A graph of Rik Wright’s influences would read like a wave, running a gamut from jazz to rock and back again. As a guitarist he has taken on influences—often subconsciously—as varied as Andy Summers of The Police and John Abercrombie. Compositionally speaking, Wright hangs with a different crowd altogether, mingling instead with the spirits of Mingus, Monk, and Miles. Of this alliterative trio, Miles has been a decidedly conscious influence in terms of process. And in fact, as becomes obvious once you acclimate to its flow, Wright’s improvising strikes more of an affinity with horn players than guitarists. As a relatively intervallic, melodic player he prefers his wheat brewed, not shredded.
Growing up with Jeff Beck on one shoulder and Jim Hall on the other, Wright bears the mark of a generation that burned bridges between genres. His latest recordings, Bluein 2013 and Red in 2014, build new bridges in their place. Together, they mark the first time in a decades-long career that he has made music purely for its own sake. And for good reason. Several years ago, Wright suffered an injury that stopped him from gigging altogether. He realized that if he were ever going to get back into the game, then it would have to be on his terms and his alone. He was inspired to write fearlessly. In that interim, came the assembly of Rik Wright’s Fundamental Forces, a stunning collective of like-minded musicians that boldly follow him into haunting and often beautiful soundscapes.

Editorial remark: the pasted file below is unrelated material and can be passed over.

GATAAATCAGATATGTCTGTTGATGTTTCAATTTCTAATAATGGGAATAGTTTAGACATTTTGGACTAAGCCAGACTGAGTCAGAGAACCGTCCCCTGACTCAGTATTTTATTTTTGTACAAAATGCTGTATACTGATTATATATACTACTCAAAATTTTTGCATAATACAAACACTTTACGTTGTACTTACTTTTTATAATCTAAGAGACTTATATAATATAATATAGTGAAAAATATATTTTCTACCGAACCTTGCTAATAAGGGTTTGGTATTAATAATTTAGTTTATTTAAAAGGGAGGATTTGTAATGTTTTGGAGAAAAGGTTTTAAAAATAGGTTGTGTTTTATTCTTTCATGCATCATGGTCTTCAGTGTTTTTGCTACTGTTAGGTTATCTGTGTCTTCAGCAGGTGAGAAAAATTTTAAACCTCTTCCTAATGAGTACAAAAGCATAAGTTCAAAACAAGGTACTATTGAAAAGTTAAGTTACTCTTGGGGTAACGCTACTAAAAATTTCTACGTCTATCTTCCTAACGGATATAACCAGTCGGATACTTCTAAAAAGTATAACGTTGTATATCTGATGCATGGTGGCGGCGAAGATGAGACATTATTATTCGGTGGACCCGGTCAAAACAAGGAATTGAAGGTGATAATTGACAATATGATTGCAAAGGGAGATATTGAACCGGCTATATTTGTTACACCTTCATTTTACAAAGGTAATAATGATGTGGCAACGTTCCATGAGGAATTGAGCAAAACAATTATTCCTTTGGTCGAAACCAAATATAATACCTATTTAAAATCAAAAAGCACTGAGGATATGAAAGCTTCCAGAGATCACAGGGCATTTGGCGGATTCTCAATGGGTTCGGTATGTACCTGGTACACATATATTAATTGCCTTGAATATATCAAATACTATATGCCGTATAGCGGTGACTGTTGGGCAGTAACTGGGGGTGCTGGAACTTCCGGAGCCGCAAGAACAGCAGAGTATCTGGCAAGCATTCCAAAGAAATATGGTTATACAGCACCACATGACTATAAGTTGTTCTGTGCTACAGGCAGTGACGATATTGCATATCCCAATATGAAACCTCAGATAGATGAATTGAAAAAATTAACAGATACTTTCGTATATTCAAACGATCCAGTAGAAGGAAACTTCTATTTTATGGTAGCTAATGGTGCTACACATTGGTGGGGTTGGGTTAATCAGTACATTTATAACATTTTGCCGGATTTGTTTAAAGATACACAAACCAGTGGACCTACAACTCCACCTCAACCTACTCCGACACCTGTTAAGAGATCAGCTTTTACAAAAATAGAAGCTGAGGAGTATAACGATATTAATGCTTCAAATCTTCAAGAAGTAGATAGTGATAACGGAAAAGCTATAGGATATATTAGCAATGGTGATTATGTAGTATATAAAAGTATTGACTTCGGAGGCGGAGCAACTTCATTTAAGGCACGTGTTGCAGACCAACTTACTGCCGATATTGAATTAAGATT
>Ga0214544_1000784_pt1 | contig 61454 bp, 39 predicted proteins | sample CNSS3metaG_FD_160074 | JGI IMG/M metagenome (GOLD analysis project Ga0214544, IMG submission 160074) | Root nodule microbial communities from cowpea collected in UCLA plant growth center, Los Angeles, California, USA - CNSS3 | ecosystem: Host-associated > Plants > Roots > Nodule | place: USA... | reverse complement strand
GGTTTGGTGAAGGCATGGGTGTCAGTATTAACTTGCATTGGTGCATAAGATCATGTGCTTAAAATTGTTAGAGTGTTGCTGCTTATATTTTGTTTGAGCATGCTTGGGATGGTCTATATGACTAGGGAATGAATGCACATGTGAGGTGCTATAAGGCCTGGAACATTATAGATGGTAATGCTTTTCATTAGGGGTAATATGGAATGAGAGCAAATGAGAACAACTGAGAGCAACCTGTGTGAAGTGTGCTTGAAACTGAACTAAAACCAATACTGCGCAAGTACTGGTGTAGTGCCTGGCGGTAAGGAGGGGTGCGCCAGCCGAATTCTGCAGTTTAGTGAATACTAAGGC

Fundamental Forces has since become the primary stage for its leader’s compositions, taking his sound to a deeper and, yes, more fundamental level. Fundamental, too, are the tunes themselves. Blending forward thinking arrangements with a core groove that listeners can tap their toe to, the music allures at every turn. That allure propelled Blue to #21 on the CMJ Jazz radio charts. Wright has stepped outside of himself. He has gotten out of his own way to let the music speak for itself.